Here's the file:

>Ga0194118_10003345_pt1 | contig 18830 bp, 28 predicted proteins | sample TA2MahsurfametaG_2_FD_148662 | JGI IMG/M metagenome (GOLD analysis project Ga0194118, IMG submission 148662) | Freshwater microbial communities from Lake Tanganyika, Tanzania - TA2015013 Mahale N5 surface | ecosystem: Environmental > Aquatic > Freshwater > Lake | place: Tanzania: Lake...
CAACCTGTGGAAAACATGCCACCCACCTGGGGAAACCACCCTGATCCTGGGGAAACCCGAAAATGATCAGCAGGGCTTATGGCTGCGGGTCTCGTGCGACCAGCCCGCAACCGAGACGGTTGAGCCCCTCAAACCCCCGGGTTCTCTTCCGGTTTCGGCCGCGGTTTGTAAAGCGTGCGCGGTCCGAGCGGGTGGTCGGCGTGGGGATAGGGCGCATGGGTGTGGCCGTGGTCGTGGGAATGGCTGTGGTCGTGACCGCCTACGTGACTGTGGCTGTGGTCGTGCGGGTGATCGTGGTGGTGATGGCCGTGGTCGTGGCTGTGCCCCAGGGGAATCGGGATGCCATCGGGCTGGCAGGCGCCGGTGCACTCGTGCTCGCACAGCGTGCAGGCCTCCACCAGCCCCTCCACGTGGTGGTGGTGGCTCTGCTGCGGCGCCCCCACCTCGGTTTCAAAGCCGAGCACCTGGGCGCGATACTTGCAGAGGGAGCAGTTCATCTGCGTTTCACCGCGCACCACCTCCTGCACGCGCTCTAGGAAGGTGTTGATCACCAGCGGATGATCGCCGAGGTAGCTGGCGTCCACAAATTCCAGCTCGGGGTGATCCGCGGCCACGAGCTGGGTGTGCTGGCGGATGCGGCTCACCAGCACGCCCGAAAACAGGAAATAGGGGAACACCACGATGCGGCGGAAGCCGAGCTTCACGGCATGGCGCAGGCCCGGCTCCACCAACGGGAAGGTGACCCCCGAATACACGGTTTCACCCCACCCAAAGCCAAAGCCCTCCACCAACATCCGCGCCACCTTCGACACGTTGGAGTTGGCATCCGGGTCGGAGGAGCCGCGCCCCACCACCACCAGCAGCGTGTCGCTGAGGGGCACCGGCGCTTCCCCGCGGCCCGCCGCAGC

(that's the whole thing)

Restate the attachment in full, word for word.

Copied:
>Ga0194118_10003345_pt1 | contig 18830 bp, 28 predicted proteins | sample TA2MahsurfametaG_2_FD_148662 | JGI IMG/M metagenome (GOLD analysis project Ga0194118, IMG submission 148662) | Freshwater microbial communities from Lake Tanganyika, Tanzania - TA2015013 Mahale N5 surface | ecosystem: Environmental > Aquatic > Freshwater > Lake | place: Tanzania: Lake...
CAACCTGTGGAAAACATGCCACCCACCTGGGGAAACCACCCTGATCCTGGGGAAACCCGAAAATGATCAGCAGGGCTTATGGCTGCGGGTCTCGTGCGACCAGCCCGCAACCGAGACGGTTGAGCCCCTCAAACCCCCGGGTTCTCTTCCGGTTTCGGCCGCGGTTTGTAAAGCGTGCGCGGTCCGAGCGGGTGGTCGGCGTGGGGATAGGGCGCATGGGTGTGGCCGTGGTCGTGGGAATGGCTGTGGTCGTGACCGCCTACGTGACTGTGGCTGTGGTCGTGCGGGTGATCGTGGTGGTGATGGCCGTGGTCGTGGCTGTGCCCCAGGGGAATCGGGATGCCATCGGGCTGGCAGGCGCCGGTGCACTCGTGCTCGCACAGCGTGCAGGCCTCCACCAGCCCCTCCACGTGGTGGTGGTGGCTCTGCTGCGGCGCCCCCACCTCGGTTTCAAAGCCGAGCACCTGGGCGCGATACTTGCAGAGGGAGCAGTTCATCTGCGTTTCACCGCGCACCACCTCCTGCACGCGCTCTAGGAAGGTGTTGATCACCAGCGGATGATCGCCGAGGTAGCTGGCGTCCACAAATTCCAGCTCGGGGTGATCCGCGGCCACGAGCTGGGTGTGCTGGCGGATGCGGCTCACCAGCACGCCCGAAAACAGGAAATAGGGGAACACCACGATGCGGCGGAAGCCGAGCTTCACGGCATGGCGCAGGCCCGGCTCCACCAACGGGAAGGTGACCCCCGAATACACGGTTTCACCCCACCCAAAGCCAAAGCCCTCCACCAACATCCGCGCCACCTTCGACACGTTGGAGTTGGCATCCGGGTCGGAGGAGCCGCGCCCCACCACCACCAGCAGCGTGTCGCTGAGGGGCACCGGCGCTTCCCCGCGGCCCGCCGCAGC